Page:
The ear­ly ‘70s were a rough time for Hammer Films: the hor­ror gen­re was shift­ing away from Hammer’s brand of tra­di­tion­al goth­ic film­mak­ing, the studio’s clas­sic-era guid­ing hands had moved on and for­eign dis­tri­b­u­tion was get­ting tougher. That said, some fans and crit­ics also look at this as a great time for the stu­dio from an artis­tic stand­point because the need for new pro­duc­tion staff and direc­tors brought an influx of fresh young tal­ent who could lend new per­spec­tives to the tra­di­tion­al Hammer goth­ic approach.

One of the finest tal­ents to emerge at Hammer dur­ing this era was Hungarian-born Peter Sasdy, who made some fan-beloved favorites like his vam­pire-film duo, Taste The Blood Of Dracula and Countess Dracula. Hands Of The Ripper is anoth­er mem­o­rable effort from his Hammer days, offer­ing a dis­tinc­tive take on the Jack The Ripper leg­end that effec­tive­ly off­sets goth­ic stylings with psy­cho­log­i­cal hor­ror to cre­ate an unusu­al ten­sion.

Unlike most films in this vein, Hands Of The Ripper isn’t actu­al­ly about Jack The Ripper him­self. Instead, it pro­pos­es the idea that the Ripper had a daugh­ter who was psy­cho­log­i­cal­ly scarred at an ear­ly age when she saw her father mur­der­ing her moth­er. Years lat­er, the child grows up to be Anna (Angharad Rees), a teen orphan who is used by her adop­tive moth­er to play a “ghost” in fake séances.

The moth­er also tries to pimp Anna out to a cus­tomer, result­ing in a sce­nar­io where cer­tain phys­i­cal and visu­al cues cause her to go into a fugue state — and lash out vio­lent­ly. Anna acci­den­tal­ly mur­ders her adop­tive moth­er but is res­cued by Dr. John Pritchard (Eric Porter), a kind wid­ow­er who intends to use Freudian analy­sis to get the bot­tom of Anna’s con­di­tion. Sadly, he does not know what he is deal­ing with – and oth­ers sug­gest that Anna might actu­al­ly be pos­sessed by the spir­it of her father. Before the mys­tery is resolved, the streets of London will run red with the blood of more vic­tims.

The script has a few flaws – name­ly, Dr. Pritchard acts too naïve about Anna’s con­di­tion, even after she’s start­ed to rack up a body count – but there’s a lot for Hammer fans to like here. The plot­ting leans hard on coin­ci­dence in spots but it suc­ceeds in the way it pur­sues both psy­cho­log­i­cal and goth­ic styles of hor­ror, with the lat­ter being effec­tive­ly woven into the film’s sec­ond half. A vignette involv­ing a vis­it to a gen­uine psy­chic is par­tic­u­lar­ly effec­tive and the film has an intense finale that works on both goth­ic hor­ror and pure­ly dra­mat­ic lev­els.

More impor­tant­ly, the film ben­e­fits from vig­or­ous, beau­ti­ful­ly styl­ized direc­tion by Sasdy. He makes effec­tive use of a love­ly score by Christopher Gunning, often deployed to iron­ic effect, and gor­geous cin­e­matog­ra­phy by Kenneth Talbot that cre­ates a lush back­drop for the dra­mat­ic fire­works (it also uses canted angles to great effect). The sce­nes where Anna is dri­ven to attack her hap­less vic­tims have a vis­cer­al, bru­tal edge to them that ensure they rank with the most star­tling moments in Hammer hor­ror his­to­ry.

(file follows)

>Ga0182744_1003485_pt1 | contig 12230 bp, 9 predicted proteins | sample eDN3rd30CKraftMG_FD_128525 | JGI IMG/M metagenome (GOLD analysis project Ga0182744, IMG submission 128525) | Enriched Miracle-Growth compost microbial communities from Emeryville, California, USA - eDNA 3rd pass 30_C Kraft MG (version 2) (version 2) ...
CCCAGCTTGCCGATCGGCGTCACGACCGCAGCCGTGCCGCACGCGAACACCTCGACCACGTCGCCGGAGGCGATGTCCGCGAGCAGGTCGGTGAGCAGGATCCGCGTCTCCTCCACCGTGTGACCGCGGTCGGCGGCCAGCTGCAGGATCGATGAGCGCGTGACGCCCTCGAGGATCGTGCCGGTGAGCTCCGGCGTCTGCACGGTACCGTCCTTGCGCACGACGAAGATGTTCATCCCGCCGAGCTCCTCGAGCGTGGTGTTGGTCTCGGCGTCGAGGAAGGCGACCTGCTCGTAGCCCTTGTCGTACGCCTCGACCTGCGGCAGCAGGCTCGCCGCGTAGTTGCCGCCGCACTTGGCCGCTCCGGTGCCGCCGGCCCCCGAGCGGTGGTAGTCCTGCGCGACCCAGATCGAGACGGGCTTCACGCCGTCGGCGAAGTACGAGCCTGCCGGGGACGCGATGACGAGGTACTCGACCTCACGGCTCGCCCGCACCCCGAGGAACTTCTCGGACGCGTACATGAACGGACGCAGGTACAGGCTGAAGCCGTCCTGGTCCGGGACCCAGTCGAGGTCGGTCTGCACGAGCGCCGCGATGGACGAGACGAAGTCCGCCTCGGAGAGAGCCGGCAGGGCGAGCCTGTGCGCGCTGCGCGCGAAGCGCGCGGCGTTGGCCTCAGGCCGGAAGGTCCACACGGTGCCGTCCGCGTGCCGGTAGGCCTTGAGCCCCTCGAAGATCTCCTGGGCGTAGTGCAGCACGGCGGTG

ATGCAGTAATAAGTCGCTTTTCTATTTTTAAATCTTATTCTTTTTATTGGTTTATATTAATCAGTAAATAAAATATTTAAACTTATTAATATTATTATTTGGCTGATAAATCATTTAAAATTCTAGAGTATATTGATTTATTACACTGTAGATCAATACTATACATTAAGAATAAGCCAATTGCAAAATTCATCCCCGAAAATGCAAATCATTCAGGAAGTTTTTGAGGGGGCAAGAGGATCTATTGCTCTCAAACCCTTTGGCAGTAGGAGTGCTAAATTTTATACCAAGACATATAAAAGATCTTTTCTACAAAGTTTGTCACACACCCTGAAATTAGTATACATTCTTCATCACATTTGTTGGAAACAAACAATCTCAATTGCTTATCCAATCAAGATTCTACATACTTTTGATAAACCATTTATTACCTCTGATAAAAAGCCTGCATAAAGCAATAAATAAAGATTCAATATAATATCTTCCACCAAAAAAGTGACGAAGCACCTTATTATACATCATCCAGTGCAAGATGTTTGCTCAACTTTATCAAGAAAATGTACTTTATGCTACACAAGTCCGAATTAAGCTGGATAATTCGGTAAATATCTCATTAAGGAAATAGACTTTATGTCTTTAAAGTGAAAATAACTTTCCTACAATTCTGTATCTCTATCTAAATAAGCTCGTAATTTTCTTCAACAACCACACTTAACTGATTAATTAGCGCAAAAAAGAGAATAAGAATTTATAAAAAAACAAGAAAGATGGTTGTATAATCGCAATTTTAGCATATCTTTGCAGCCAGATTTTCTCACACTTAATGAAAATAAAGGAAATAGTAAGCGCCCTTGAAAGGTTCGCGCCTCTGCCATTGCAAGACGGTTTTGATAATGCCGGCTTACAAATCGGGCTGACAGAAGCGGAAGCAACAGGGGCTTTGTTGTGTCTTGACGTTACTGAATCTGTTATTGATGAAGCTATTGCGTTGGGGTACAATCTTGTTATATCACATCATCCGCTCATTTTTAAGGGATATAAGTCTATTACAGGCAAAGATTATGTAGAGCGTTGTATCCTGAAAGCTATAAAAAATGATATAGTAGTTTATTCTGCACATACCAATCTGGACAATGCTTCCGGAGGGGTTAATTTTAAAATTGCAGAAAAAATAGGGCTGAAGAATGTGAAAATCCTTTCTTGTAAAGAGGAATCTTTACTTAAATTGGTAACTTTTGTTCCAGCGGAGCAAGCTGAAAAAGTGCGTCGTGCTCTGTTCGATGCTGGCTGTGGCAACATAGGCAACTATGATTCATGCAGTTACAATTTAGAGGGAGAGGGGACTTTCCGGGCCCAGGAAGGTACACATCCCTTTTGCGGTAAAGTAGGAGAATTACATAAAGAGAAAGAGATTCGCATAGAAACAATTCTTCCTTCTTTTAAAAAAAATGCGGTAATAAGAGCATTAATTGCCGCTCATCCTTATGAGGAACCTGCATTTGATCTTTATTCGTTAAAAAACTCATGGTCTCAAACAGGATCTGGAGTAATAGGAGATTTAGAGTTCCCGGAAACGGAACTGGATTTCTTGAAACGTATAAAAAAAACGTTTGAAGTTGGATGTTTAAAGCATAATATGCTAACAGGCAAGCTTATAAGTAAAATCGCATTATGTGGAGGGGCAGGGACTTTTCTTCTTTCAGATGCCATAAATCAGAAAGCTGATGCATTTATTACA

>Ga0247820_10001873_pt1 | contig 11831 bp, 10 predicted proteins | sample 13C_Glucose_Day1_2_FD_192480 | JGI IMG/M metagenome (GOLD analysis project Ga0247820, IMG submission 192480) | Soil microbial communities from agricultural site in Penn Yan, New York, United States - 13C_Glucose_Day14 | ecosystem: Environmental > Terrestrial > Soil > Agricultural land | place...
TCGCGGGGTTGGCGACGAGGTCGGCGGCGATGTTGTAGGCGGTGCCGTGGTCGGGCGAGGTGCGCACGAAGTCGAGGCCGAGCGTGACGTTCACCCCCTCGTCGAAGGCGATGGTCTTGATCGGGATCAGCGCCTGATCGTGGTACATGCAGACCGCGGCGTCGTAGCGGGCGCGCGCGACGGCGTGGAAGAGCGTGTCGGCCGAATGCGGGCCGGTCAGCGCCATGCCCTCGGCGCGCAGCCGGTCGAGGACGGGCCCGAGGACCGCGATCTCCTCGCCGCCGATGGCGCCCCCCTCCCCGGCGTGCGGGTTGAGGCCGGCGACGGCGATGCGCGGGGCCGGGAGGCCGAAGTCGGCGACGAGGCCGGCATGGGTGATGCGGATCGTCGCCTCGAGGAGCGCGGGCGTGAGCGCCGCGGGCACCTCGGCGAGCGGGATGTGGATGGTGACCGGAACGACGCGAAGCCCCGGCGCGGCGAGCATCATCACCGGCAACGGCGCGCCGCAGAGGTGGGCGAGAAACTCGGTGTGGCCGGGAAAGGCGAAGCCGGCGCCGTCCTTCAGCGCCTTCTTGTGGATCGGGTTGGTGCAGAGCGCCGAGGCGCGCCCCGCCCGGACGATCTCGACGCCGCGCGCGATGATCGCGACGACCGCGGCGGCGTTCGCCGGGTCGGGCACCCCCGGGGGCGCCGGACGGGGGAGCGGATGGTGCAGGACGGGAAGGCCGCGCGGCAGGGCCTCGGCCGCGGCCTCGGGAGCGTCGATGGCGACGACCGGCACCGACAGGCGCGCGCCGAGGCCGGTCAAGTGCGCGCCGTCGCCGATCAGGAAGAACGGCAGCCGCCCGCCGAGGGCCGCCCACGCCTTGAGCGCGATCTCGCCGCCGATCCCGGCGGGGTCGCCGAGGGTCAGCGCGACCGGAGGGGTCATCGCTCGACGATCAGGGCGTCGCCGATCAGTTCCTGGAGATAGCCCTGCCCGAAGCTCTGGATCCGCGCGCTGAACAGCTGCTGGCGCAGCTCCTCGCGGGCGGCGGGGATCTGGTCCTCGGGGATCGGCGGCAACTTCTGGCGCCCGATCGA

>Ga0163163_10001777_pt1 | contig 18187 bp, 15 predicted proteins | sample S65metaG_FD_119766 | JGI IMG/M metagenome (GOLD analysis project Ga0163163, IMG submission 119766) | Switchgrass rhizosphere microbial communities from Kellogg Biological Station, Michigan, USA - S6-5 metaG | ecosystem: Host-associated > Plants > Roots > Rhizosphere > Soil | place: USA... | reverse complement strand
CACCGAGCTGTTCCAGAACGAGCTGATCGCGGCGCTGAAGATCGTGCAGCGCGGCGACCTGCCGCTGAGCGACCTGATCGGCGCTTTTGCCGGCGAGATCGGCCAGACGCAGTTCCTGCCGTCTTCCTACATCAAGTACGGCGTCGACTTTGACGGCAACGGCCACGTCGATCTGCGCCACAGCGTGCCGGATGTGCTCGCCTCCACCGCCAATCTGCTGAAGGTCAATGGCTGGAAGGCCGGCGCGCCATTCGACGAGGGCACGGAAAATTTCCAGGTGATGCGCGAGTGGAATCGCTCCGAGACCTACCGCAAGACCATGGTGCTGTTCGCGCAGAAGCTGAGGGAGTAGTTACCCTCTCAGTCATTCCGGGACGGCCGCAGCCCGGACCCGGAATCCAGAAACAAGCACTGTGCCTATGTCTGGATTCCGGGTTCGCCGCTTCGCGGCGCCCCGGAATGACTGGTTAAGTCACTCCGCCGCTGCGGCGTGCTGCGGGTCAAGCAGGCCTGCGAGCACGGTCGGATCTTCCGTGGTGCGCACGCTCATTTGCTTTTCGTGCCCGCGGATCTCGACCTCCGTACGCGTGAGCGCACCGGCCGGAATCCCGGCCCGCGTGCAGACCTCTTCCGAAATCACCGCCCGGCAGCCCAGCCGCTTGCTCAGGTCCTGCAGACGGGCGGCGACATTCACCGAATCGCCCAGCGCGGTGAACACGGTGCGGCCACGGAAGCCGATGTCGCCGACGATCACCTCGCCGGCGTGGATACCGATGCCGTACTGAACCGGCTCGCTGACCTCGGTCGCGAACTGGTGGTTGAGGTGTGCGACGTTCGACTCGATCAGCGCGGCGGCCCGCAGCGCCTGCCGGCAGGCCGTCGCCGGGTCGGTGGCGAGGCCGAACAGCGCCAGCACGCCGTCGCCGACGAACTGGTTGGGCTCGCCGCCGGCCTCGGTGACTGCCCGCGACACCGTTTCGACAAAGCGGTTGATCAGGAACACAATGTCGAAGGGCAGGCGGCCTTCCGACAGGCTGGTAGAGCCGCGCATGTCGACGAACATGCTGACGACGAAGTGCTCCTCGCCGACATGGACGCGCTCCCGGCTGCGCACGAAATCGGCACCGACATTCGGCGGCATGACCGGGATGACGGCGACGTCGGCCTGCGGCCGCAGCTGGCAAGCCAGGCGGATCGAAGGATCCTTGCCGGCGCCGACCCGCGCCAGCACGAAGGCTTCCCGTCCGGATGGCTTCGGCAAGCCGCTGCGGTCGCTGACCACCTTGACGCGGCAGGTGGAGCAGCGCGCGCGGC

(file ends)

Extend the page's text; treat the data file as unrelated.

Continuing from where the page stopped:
Sasdy is equal­ly invest­ed in the dra­mat­ic side of the pic­ture, gen­er­at­ing real sparks in the sce­nes where Porter dis­cuss­es psy­chol­o­gy vs. spir­i­tu­al­ism with super­sti­tious Parliament mem­ber Dysart (Derek Godfrey). Most impor­tant­ly, the direc­tor plays the film’s sto­ry for tragedy, cul­mi­nat­ing in an end­ing that tugs the heart-strings even as it wracks the audience’s nerves.

The sense of dra­ma in Hands Of The Ripper con­nects so strong­ly because Sasdy has a strong cast to work with. Porter anchors the cast effec­tive­ly, start­ing off as the voice of rea­son but slow­ly shift­ing to shock and anguish as he real­izes what he has unleashed. Rees plays the inno­cent and vicious sides of her char­ac­ter with equal skill, com­ing off well in both the dra­mat­ic and hor­ri­fic sce­nes.

The rest of the ensem­ble backs the leads nice­ly. Godfrey makes an excel­lent, some­times sly­ly fun­ny coun­ter­point to Porter’s char­ac­ter­i­za­tion. Margaret Rawlings steals her one scene as a real-deal spir­i­tu­al­ist who tries to help Dr. Pritchard and Jane Merrow is both affect­ing and like­able as the blind fiancée of Pritchard’s son.

In short, Hands Of The Ripper might have some flaws in its sto­ry­line but it makes an excel­lent show­case for Sasdy’s direc­to­ri­al skills – and it shows that Hammer had more going for it dur­ing the ear­ly ‘70s than it gets cred­it for.